Manila (Philippine Daily Inquirer/ANN) - Two findings highlighted the March 2012 survey of Pulse Asia on the impeachment trial of Philippine Chief Justice Renato Corona: First, nearly 7 in 10 Filipinos (69 per cent) expect the senators to be fair and impartial in the performance of their duties as judges when they decide on the impeachment case; second, 58 per cent think that Filipinos will accept and respect the Senate impeachment court's decision, whether most of the people like it or not.
These findings augur well for a non-turbulent outcome of the trial, barring a disruption of the impeachment process. They indicate that most of the people have been impressed by the way the trial was conducted in its initial stages, that the people have been given a demonstration that institutional approaches (such as the impeachment court) to right the wrongs of governance are working, and that the people now seem disposed to accept a fair outcome of the trial on the basis of evidence.
This is a positive development of the trial.
These two issues are closely related to each other, meaning that the second is premised on the people's perception that the trial is fair-a condition that is all-important to the acceptance of the outcome (the verdict). The first finding represents the majority sentiment in all geographic areas (63 per cent to 74 per cent) and socioeconomic groupings (66 per cent to 71 per cent).
Only 22 per cent say the senator-judges will not be fair-a view more pronounced in Mindanao (30 per cent ) than in Metro Manila and the rest of Luzon (18 per cent to 19 per cent). Less than 1 in 10 Filipinos is undecided.
The second finding (acceptance of the verdict) is also shared by majorities in all geographic areas (53 per cent to 68 per cent) and every socioeconomic class (53 per cent to 63 per cent). The Visayas is the exception, where only 40 per cent say that whatever decision is made by the Senate, whether the majority of Filipinos like it or not, will be respected and accepted by them, with 41 per cent saying that most Filipinos will accept only the decision that they favour.
Nationwide, 34 per cent of Filipinos say that most Filipinos will accept and respect only the decision that they favour.
The survey was conducted from February 26 to March 9, before the defence presented its evidence in the impeachment court. The trial started on January 16.
The two findings cited above mirror public confidence in the impeachment process, where the presiding judge and several of the senator-judges demonstrably tried hard to conduct a fair trial and evenhandedness according to the rules of court.
The results on the above issues have been less controversial than the other results of the survey. For instance, public opinion is split on whether or not members of the House of Representatives fast-tracked the impeachment process.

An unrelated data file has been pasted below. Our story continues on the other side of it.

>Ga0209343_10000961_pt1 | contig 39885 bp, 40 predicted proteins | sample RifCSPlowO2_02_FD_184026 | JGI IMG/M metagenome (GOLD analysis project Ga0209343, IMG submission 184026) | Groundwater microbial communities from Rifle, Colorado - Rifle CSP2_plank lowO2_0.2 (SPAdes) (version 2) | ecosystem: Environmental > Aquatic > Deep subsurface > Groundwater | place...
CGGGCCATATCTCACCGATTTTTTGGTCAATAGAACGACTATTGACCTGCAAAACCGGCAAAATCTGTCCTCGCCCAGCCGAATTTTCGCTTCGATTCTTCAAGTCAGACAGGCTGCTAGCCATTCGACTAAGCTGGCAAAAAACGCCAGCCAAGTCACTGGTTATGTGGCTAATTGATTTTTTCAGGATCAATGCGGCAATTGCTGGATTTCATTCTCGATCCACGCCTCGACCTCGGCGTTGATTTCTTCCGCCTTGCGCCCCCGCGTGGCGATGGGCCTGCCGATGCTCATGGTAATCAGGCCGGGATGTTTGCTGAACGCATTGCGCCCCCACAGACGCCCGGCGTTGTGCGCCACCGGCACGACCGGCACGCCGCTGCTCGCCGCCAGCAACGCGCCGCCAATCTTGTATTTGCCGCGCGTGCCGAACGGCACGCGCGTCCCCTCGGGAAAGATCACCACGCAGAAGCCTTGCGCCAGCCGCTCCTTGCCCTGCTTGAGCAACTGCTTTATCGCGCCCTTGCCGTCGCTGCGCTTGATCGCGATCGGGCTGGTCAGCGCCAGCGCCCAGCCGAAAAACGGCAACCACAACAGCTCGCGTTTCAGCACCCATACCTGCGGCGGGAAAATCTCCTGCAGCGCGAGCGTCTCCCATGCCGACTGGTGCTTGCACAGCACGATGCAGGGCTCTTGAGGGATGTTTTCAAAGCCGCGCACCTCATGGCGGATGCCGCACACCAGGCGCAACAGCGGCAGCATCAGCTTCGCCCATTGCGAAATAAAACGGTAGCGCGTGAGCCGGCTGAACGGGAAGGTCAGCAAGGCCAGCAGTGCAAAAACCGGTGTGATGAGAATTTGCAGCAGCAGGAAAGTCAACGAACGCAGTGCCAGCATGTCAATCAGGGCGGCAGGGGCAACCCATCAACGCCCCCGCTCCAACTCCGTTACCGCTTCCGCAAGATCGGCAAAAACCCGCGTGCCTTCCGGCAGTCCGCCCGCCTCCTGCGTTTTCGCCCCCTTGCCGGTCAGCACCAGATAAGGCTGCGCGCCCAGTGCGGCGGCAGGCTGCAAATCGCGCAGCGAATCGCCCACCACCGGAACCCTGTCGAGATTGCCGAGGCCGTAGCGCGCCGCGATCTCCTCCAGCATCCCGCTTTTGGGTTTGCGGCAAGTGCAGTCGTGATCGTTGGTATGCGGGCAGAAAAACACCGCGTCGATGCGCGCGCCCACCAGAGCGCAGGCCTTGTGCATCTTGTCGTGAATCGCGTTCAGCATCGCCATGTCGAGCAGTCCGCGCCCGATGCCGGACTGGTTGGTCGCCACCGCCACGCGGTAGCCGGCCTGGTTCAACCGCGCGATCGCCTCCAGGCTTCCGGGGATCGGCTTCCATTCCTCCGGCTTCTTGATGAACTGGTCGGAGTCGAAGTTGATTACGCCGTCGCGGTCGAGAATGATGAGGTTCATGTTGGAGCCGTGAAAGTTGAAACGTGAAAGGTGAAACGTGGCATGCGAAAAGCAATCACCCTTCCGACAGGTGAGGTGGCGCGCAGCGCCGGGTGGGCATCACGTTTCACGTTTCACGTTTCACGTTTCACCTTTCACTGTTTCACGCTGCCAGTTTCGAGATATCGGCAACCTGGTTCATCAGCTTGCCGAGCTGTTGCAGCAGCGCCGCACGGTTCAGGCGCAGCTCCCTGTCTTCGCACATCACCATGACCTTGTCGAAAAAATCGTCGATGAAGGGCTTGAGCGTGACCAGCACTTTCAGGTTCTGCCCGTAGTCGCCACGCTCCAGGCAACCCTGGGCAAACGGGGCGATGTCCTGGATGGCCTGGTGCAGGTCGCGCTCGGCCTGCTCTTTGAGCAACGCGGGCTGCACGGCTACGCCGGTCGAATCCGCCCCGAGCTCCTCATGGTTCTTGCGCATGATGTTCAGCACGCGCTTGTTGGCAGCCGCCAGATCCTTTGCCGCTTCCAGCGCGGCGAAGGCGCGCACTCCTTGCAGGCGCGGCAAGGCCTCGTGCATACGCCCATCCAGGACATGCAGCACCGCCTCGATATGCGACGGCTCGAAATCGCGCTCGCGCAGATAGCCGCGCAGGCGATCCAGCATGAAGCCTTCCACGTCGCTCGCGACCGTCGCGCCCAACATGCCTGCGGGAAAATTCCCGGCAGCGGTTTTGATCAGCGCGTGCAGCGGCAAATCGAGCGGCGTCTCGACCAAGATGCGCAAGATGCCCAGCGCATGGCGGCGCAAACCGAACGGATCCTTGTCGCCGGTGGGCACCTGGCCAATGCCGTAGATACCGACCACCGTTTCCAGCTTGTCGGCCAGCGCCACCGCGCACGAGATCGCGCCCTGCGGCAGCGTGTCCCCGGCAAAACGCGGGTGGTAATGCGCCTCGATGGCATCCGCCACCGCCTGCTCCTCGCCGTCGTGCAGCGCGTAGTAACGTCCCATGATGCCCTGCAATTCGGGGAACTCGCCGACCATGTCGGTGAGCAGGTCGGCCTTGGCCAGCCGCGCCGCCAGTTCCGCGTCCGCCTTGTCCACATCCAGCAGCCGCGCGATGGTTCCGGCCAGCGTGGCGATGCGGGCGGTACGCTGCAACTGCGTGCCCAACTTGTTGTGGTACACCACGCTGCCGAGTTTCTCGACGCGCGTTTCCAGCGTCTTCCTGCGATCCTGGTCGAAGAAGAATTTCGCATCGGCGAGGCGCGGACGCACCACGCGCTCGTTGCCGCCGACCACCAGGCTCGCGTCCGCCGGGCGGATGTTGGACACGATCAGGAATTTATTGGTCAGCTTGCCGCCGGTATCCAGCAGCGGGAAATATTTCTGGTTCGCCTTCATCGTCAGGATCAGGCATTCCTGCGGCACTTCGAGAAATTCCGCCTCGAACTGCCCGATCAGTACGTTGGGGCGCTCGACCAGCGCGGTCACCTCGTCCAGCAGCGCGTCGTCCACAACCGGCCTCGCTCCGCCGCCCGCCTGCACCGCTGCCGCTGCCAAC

While 38 per cent of Filipinos do not think members of the House fast-tracked the impeachment of Corona, 32 per cent say otherwise.
Twenty per cent of Filipinos are undecided. Forty-six per cent of Manilans say the impeachment process was fast-tracked in the House, while 44 per cent in the rest of Luzon believe otherwise.
While 47 per cent of Filipinos think Corona is guilty of the charges filed against him, 43 per cent are undecided. Only 5 per cent believe he is innocent. Another 5 per cent say they did not have enough basis to make a decision.
Sixty-six per cent of the respondents who say Corona is guilty formed their opinion in the course of the trial, while 34 per cent say their opinion was formed even before the trial began.
Among the regions, Mindanao accounted for the biggest percentage of the respondents (54 per cent) who found Corona guilty. Corona was also found guilty by the majority of those in the ABC socioeconomic class (53 per cent), which is made up of the affluent and middle class, presumably the educated and best-informed citizens.
Half of the respondents in Metro Manila, the best informed and most exposed to the mass media, say Corona is guilty. The guilty opinion is shared by 48 per cent of respondents in the rest of Luzon, 37 per cent in the Visayas, 48 per cent among Class D, and 45 per cent among Class E, with both classes embracing the poor and the poorest.
Those who say Corona is innocent are broken down as follows: 1 per cent among Class ABC, 3 per cent among Class E and in the rest of Luzon, 4 per cent in Metro Manila, and the Visayas; 6 per cent among Class D and 9 per cent in Mindanao. Most Filipinos (84 per cent) followed developments in the trial, with 80 per cent following developments through television and 12 per cent through radio. Only 4 per cent got their information on the trial from newspapers and 1 per cent from the Internet.
It is not clear whether or not the evidence presented by the prosecution prior to the presentation of the defence and the heavy demolition campaign staged by the president outside the court influenced the results of the poll survey showing that 47 per cent of the respondents hold Corona guilty.
However, Senate President Juan Ponce Enrile, the presiding judge, was far from impressed. He said the evidence, and not poll surveys, would decide the guilt or innocence of Corona.
"I will look at the evidence. If we use surveys to convict or not to convict a person charged in the courts, then we don't need courts. All we have to do is conduct surveys whenever somebody is charged," Enrile said.
He said he was not preoccupied with surveys because the job of the impeachment court was to administer justice.
Clearly, the critical message of the survey is: Most Filipinos want a fair trial, nothing less.
COPYRIGHT: ASIA NEWS NETWORK